Thomaston, Maine: With this purchase, Lyman-Morse at Wayfarer Marine will now have the advantage of the infrastructure, expertise, reputation, and culture of Lyman-Morse Boatbuilding. Both yards are situated in two of the most historic boatbuilding/boatyard towns in New England of Thomaston and Camden, Maine.
“We are very excited about joining the two crews to create a most talented group of marine experts,” said Drew Lyman, President of Lyman-Morse. “Wayfarer’s customers will benefit in a big way through economies of scale and access to Lyman-Morse’s depth of expertise and resources including our boatbuilding pedigree, Lyman-Morse Fabrication, our CNC machining department, and Lyman-Morse Technologies. In addition, we recognize the benefits of having our name front and center in Camden, Maine, a place that for more than a century has been a destination harbor in the yachting world. We love the synergy of tying the two businesses together to create an even stronger world-class destination yard.”
Lyman-Morse was started by Cabot and Heidi Lyman in 1978 after their world travels in the 60s and 70s and is now captained by their son Drew Lyman. Drew grew up in the marine industry and circumnavigated with his family on a Lyman-Morse built 49’ sailboat from 1987 to 1990.
Building on the historic 100-year-old Morse Boatbuilding Yard, Lyman-Morse has built over 100 of the finest yachts produced in the United States, and has established itself as a quality service yard specializing in refits –a natural adjunct of its boatbuilding skills. The 110 new construction projects consist of all types of materials including aluminum, wood, and composite construction.
The combination of state-of-the-art infrastructure with some of the world’s finest craftsmen has allowed Lyman-Morse to expand into areas outside the marine world. Recently Drew has steered Lyman-Morse into more diversification with its state-of-the-art composites shop becoming involved with the airline industry, Department of Defense, prototyping and many start up projects such as solar power re-generating units, and large scale solar arrays.
Lyman-Morse Technologies (LMT) is the research, development and prototyping division of the company. LMT works with architects, interior designers, business and home owners and government agencies including the Department of Defense to meet most any needs. LMT fuses state-of-the-art electrical design with nuanced manufacturing approaches in an effort to bring diversified, innovative product solutions to the renewable energy market, private and public sectors.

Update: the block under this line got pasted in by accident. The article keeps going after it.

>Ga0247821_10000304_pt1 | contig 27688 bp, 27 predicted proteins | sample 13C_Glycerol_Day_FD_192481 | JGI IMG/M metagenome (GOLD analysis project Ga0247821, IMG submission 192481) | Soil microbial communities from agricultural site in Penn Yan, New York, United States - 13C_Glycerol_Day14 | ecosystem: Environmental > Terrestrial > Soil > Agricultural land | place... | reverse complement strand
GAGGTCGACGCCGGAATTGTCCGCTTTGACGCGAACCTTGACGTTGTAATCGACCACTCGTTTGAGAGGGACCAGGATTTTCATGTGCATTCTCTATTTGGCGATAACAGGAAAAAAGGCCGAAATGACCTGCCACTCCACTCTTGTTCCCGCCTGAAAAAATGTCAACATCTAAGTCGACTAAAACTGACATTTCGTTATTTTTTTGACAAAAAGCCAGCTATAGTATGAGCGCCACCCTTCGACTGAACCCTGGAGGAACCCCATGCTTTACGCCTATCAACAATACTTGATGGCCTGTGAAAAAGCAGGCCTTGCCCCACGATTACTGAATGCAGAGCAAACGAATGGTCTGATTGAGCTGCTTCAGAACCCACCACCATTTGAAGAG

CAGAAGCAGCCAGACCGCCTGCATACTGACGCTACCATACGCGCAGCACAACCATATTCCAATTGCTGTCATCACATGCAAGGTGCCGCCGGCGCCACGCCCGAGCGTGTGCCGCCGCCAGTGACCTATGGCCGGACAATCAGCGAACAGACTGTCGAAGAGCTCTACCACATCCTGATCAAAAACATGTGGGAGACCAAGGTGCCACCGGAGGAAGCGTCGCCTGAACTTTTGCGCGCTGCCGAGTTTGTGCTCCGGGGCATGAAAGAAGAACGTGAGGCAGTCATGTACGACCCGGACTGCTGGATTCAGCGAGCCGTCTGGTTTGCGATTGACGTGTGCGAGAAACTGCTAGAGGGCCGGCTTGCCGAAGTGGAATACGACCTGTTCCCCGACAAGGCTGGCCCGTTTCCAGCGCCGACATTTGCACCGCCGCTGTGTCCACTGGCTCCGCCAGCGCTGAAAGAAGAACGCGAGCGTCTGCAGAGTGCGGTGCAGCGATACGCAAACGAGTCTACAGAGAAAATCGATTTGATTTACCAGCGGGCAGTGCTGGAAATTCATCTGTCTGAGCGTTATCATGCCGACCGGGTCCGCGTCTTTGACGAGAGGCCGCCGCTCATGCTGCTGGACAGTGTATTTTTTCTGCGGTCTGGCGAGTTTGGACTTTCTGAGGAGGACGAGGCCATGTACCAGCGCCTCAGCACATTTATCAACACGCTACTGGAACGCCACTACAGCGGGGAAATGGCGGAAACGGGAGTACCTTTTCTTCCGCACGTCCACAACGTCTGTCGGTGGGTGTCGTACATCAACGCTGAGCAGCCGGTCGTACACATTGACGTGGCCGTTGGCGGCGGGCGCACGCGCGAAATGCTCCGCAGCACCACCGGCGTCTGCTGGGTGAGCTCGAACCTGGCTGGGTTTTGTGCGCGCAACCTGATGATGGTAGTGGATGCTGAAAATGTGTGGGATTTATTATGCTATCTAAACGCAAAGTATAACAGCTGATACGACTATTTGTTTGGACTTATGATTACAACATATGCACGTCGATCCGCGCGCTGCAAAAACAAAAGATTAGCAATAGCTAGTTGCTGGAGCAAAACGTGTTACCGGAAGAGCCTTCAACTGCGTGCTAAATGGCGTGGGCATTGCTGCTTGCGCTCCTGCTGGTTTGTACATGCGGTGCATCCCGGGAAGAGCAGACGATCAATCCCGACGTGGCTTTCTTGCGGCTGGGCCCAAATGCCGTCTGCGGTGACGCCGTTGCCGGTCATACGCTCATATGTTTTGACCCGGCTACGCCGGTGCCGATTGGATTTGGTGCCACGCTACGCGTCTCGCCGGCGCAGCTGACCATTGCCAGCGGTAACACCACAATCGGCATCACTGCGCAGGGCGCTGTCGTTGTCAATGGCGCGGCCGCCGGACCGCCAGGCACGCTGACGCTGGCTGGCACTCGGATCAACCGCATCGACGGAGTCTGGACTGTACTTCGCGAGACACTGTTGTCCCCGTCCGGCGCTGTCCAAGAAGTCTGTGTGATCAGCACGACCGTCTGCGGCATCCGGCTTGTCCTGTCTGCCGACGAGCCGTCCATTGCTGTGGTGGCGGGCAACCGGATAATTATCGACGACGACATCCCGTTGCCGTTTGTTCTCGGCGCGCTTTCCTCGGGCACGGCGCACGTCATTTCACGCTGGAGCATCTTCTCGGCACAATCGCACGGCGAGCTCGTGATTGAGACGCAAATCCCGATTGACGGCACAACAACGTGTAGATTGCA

In addition, Lyman Morse Fabrication (LMF), led by Jonathan Egan, has increased its presence in New England with its custom design, engineering and metal fabrication. With a variety of specialized skills, LMF has landed significant projects for SUNY in New York, processing plant machinery, oceanographic research equipment, and a variety of other projects for respected New England companies.
With their commitment to midcoast-Maine, the Lyman family is also completing a 26-room boutique hotel in Rockland, Maine.
Wayfarer Marine and Camden have been the center of yachting in the Northeast for more than 100 years. With a safe and pretty waterfront, Wayfarer sits on 9+ acres on the finest commercial marine land and harbor in New England if not the East Coast. With 37 slips, 846 ft. of dockage and, mariners are literally steps away from town. Wayfarer’s launch service provides transport to and from its 47 moorings. The service yard is equipped with 110-ton Travelift, 80-ton Brownell trailer and 9 climate controlled work and paint bays.
Camden and Wayfarer also have a long history of boatbuilding dating back to 1796 when Captain McGlathery sent “one ship and a schooner” down the ways eventually launching over 70 vessels of all types, brigantines, schooners, barks, etc. Wayfarer employed 1800 people during WWII building minesweepers, rescue/salvage tugs, and troop transports. By the 60s and 70s Wayfarer grew to be the premier service yard drawing super yachts to regular cruisers from up and down the East Coast and around the world.
Lyman-Morse and Wayfarer have enjoyed a long history of cooperation and friendship making this acquisition a natural event. The positive effect on the economies of midcoast Maine and the marine industry will be a valuable asset.